The answer is relativism. This mindset exists because the lines have been blurred. If you ask the question, "do you support ending the life of a human being because it poses an inconvenience?", any sane person would say "of course not." So how is abortion justified? The definition of when life begins is blurred. We say that that child in the womb is not a life, merely a blob of tissue, or even a "parasite", as I have heard some pro-choicers say. We blur the lines on what is human. As we begin more and more to value "convenience", we adjust our definitions on what is human to fit our concept of convenience. In a generation, abortion went from being outlawed to being allowed in the first trimester, then for virtually any reason at any time in a pregnancy, to the horror of partial-birth abortion, until we reach the point where we are now where a presidential candidate of one of the two major political parties votes against providing medical care for children born after a failed abortion.

In the same way, the lines have been blurred at the end of life. It used to be that a person was to be cared for until the very end. A false concept of mercy started the ball rolling down the slippery slope. People believed that mercy was the ending of a person's suffering, or inconvenience. And this has had disastrous results. It wasn't too long ago when Dr. Jack Kevorkian was seen as a lunatic, a killer, a monster for "helping" people to die. But as the concept of "convenience" gradually became more prevalent, attitudes have changed. This happened first in Europe but is spreading here. From assisted suicide and euthanasia, we moved to the killing of Terri Schiavo and Baroness Warnock's comments.

This is where we are now in our culture: the concept of the sanctity of human life has been replaced by the concept of the sanctity of convenience. Nobody can be allowed to inconvenience me, be it a baby or an elderly relative.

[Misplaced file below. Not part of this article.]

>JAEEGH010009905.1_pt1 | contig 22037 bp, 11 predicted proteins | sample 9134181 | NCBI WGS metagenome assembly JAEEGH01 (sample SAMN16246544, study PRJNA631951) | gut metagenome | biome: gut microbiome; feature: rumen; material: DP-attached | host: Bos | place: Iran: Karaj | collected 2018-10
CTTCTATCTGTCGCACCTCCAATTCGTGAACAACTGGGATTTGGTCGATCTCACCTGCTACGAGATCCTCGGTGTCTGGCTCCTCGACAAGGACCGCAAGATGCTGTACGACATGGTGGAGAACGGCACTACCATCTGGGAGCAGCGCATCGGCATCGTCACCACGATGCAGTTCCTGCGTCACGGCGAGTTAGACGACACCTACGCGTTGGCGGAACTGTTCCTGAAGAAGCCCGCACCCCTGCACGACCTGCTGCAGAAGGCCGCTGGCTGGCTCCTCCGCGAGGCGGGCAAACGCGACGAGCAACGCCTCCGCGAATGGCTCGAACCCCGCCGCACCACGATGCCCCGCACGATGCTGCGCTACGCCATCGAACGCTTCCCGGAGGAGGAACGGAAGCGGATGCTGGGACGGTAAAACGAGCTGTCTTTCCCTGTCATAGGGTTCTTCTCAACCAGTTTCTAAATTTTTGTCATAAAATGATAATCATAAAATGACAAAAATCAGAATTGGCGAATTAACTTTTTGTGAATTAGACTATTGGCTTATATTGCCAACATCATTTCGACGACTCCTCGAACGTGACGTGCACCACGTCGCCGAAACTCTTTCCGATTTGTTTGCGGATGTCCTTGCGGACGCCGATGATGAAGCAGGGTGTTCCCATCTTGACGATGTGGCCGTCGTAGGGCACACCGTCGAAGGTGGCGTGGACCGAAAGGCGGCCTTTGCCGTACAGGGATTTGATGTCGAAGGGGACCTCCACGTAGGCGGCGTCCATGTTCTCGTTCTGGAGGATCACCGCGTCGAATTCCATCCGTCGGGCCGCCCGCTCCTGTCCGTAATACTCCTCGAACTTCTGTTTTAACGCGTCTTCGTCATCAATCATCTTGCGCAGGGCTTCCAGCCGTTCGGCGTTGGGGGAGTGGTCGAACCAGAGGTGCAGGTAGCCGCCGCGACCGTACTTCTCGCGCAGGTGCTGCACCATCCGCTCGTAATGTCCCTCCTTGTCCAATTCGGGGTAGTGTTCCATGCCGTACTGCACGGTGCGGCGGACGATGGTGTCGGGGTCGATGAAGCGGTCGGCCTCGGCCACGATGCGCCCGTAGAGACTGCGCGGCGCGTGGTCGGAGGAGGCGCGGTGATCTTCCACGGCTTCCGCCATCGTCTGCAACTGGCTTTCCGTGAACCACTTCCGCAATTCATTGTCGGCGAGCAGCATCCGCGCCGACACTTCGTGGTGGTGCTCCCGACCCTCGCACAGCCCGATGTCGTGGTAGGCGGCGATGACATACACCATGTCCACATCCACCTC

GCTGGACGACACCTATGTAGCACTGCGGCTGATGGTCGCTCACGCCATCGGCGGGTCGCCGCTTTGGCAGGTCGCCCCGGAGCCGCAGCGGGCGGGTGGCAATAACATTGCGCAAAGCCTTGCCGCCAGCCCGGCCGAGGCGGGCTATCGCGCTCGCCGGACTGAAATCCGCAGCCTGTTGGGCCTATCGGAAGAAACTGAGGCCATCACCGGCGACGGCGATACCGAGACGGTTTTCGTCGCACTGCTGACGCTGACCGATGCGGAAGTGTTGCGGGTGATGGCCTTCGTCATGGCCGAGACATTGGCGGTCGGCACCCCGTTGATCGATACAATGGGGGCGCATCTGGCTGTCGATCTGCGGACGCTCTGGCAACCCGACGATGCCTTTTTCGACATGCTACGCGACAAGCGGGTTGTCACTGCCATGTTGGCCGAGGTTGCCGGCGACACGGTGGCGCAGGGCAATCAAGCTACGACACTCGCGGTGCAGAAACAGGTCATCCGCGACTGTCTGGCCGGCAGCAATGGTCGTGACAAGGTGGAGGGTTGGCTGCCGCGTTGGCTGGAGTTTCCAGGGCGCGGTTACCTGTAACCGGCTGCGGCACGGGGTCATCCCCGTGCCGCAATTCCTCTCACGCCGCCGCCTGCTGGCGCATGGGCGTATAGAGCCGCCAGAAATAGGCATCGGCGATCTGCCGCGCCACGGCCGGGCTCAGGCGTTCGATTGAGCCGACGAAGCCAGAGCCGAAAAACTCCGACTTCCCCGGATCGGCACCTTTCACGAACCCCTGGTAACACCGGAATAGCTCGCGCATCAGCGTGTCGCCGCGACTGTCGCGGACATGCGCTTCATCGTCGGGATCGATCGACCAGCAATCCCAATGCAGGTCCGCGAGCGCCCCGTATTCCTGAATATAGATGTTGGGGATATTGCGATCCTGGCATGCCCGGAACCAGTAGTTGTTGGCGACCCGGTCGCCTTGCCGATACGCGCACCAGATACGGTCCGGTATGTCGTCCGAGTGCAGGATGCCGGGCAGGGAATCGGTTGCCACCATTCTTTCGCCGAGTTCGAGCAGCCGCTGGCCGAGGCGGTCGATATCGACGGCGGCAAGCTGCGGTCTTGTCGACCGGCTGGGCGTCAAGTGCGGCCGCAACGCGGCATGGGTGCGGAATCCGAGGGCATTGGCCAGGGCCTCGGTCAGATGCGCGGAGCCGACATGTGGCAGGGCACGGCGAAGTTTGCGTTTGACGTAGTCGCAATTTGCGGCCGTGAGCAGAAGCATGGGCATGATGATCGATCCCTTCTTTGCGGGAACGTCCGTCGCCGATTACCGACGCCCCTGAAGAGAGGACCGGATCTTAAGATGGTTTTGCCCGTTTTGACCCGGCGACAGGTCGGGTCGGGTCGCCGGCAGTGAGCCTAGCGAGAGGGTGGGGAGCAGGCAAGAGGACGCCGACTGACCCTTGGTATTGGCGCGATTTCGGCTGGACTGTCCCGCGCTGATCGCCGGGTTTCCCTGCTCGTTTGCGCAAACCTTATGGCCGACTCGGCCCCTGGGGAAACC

Maybe we should ask ourselves these questions:
  • Why is my convenience more important than the life of another person?
  • Will the lines continue to blur at the beginning and the end of life?
  • If so, what comes next? What will we accept in the name of "convenience" 10 years from now?
  • What is to stop someone from saying my life is inconvenient?

St. Januarius (Sept. 19)

Every year, the faithful in Naples gather in the cathedral to witness an astounding event: the liquefying of the blood of St. Januarius. Once again, the miracle has taken place this year. This repeated miracle amazes both believers and skeptics.

St. Januarius was martyred around the year 304. Numerous attempts were made on his life before his decapitation: he was thrown into a fire yet unharmed, then unharmed again when thrown to wild beasts. When the man who ordered his decapitation was blinded, St. Januarius healed him and thousands were converted before he eventually died. His relics, including his blood, were taken to Naples, and the miracle of his blood was first recorded about a thousand years later.

This annual miracle is a reminder to us, not only of God's power, but of the fact that the saints are alive in Christ. St. Januarius is more alive today than the time he walked the earth, because in Christ we experience the FULLNESS of life. May we all strive to enter into that fullness!

Thursday, September 18, 2008

More on the Born Alive Infant Protection Act

Glenn Beck interviews David Freddoso and discusses the Born Alive Infant Protection Act, and Obama's opposition to it. Click here for the interview.

Wednesday, September 17, 2008

St. Robert Bellarmine

Today is the feast of St. Robert Bellarmine. St. Robert was a Jesuit cardinal who took the controversies of his day head-on. He delivered a series of lectures that reverberated throughout Europe. He served on the commission to revise the text of the Vulgate, dealing shrewdly with errors initiated, but not officially promulgated, by Pope Sixtus V. St. Robert had one of the most brilliant minds the Church has ever seen and was declared a Doctor of the Church by Pope Pius XI in 1931. He is the patron saint of catechists.
What we can learn from St. Robert is fearlessness in proclaiming the truth. St. Robert was not afraid to deal with the controversies of his day, but met them in a spirit of both charity and intellectual honesty. St. Robert Bellarmine, pray for us!

Tuesday, September 16, 2008


I'd never vote for him, but I'll show Ralph Nader a little love. Probably about the most bizarre political ad I've ever seen. Right up there with Mike Gravel.

Monday, September 15, 2008

Fulton Sheen on False Compassion

In my post Utilitarianism vs. the Culture of Life, I mentioned the false compassion that is prevalent in today's society. Here's the great Archbishop Fulton Sheen on the subject:

I'm a big fan of Fulton Sheen (I hope he'll be beatified soon) and may post more from him in the future.

Powerful New Ad on Born Alive Infant Protection Act

Life is precious.

Hear her story: